Jymoor began to oversee the distribution of what little supplies and equipment were available for the journey. She assigned a small group to check the trail ahead, then formed other groups to forage for food and set up camp each night. Yeel brought the hidden weapons out. Jymoor put them back into the hands of the soldiers who had threatened violence before. Everyone seemed more level headed this time, and they didn’t restart the previous arguments. Then Jymoor assembled everyone in a marching order.

“Time is of the essence. A great enemy threatens our homeland. We all need to get back and help. The mighty Yeel and I plan to meet the invaders who threaten to wipe out our nation and defeat them.”

“And you will have me at your side!” called a soldier. “I owe you that, at least!”

“I’ll stand with you as well!” said another.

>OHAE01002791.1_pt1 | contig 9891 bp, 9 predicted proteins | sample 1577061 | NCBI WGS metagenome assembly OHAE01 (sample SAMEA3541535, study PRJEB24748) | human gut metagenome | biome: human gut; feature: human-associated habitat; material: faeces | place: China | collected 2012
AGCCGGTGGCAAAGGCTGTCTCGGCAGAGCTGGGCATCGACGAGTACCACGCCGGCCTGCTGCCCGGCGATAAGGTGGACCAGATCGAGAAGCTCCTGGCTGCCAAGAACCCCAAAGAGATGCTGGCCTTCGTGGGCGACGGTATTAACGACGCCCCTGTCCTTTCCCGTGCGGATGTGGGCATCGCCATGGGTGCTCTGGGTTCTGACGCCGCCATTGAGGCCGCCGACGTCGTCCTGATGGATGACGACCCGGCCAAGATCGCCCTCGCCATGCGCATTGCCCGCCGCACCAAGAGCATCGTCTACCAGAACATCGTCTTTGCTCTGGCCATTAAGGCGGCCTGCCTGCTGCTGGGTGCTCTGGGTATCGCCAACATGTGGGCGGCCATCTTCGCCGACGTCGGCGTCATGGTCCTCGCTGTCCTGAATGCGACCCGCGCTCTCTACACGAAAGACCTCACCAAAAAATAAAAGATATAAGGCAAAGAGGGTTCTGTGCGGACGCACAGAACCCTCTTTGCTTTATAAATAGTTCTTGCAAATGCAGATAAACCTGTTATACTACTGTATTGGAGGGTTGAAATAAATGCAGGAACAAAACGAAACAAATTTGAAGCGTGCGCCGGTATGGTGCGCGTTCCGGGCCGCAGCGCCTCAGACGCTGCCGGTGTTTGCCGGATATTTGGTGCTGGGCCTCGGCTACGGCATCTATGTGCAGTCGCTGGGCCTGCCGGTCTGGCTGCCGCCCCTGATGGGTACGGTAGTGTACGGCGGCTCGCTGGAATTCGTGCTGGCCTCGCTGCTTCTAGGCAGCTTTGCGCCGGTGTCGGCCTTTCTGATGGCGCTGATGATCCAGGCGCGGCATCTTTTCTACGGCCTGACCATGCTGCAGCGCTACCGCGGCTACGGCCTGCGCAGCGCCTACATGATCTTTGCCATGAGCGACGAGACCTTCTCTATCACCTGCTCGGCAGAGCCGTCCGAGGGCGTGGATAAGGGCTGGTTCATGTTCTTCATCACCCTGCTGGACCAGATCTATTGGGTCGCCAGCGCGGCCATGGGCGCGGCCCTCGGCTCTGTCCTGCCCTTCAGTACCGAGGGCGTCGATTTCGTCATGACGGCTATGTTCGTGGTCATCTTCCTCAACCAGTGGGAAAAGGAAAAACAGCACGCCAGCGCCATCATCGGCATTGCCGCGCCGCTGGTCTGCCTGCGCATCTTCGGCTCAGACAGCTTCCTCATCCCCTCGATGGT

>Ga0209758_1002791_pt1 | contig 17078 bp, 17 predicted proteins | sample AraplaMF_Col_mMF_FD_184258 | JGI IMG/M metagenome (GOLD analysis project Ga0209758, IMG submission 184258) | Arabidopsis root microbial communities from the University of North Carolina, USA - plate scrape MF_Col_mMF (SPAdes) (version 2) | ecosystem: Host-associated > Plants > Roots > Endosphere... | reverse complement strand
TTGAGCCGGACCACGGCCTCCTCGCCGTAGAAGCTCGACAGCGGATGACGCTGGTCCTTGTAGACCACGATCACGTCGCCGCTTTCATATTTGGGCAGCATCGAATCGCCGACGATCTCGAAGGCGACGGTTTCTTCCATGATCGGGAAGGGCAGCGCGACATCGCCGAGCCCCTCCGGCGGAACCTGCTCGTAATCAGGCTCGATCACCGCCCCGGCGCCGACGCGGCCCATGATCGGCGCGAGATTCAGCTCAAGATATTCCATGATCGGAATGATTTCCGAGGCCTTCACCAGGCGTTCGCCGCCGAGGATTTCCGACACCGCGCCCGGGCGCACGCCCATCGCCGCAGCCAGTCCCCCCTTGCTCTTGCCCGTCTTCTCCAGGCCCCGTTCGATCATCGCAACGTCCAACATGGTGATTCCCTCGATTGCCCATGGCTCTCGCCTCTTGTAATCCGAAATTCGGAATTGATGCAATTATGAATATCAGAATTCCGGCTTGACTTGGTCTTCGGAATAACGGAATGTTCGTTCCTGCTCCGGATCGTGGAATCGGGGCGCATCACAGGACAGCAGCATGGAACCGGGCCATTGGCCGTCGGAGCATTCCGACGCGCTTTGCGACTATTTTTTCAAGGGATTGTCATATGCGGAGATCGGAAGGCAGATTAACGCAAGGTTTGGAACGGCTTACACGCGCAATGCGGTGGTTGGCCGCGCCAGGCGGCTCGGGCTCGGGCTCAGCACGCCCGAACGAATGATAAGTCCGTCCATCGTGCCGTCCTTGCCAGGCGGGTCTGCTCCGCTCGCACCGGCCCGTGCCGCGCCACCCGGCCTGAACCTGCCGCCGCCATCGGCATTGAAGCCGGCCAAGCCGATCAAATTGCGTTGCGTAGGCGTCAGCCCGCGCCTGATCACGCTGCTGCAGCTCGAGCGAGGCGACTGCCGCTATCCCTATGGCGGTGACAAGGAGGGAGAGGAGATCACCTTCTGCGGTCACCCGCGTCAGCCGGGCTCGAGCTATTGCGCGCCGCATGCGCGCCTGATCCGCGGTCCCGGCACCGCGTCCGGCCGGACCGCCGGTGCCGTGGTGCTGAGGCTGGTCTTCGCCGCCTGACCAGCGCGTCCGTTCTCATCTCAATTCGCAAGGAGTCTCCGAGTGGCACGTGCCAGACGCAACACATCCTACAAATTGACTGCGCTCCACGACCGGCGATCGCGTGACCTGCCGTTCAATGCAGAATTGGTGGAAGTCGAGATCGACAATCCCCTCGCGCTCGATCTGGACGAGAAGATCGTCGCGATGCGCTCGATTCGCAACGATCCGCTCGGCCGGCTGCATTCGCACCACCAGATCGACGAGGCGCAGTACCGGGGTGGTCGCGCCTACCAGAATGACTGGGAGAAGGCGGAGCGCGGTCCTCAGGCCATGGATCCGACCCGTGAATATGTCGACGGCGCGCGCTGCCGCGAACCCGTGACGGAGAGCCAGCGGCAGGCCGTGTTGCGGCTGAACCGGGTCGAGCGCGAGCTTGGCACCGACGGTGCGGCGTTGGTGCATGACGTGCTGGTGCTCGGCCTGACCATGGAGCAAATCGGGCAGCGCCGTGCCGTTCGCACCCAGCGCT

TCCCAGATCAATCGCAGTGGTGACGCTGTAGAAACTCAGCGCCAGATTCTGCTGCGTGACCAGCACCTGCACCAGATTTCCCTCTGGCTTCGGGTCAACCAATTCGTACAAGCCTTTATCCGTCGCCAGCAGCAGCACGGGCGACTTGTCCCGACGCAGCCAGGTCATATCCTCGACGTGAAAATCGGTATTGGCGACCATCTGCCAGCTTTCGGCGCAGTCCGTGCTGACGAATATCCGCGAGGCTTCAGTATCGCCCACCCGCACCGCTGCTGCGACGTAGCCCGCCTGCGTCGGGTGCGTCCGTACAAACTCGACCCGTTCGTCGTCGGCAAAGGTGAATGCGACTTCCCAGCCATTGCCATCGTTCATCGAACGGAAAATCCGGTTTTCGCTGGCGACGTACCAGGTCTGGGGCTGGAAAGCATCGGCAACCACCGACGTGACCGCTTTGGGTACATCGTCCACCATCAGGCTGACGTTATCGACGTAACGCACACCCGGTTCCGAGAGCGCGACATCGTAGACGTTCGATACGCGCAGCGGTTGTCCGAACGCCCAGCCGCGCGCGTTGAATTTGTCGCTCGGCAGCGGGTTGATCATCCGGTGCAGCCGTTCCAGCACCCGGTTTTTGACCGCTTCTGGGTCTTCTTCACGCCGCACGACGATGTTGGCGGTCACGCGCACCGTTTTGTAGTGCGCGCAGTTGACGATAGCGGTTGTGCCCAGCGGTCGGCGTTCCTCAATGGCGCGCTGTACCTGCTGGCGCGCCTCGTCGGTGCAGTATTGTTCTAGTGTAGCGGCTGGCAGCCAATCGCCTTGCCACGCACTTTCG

A cheer rose among the crowd.

Jymoor motioned with one arm, waving the group forward. Yeel stayed at her side as they started walking to the east. The refugees fell in behind them in twos and threes.

The first day of travel passed slowly, as the group meandered along the course home. Several times they had to stop and regroup. Jymoor assigned a scribe (who had been sent to record the deeds of a great warrior now dead) to take an accounting of how many refugees traveled with them, so if anyone became lost it would be noticed. The scribe would also take stock of who everyone was and what they were capable of, in case Yeel should wish to call upon their skills.

Most of the travelers had some food with them that had been turned to stone when they had been attacked by the serpent. Still, when they stopped an hour before sunset Jymoor sent groups out to forage for what little they could find. She was directing the construction of the night’s camp when Yeel sought her out.

“If you would be so kind as to accompany me, Your Knightship,” Yeel indicated his roveport. “There are some matters which we must discuss. Perhaps if there is someone you could leave in charge, then we could begin—”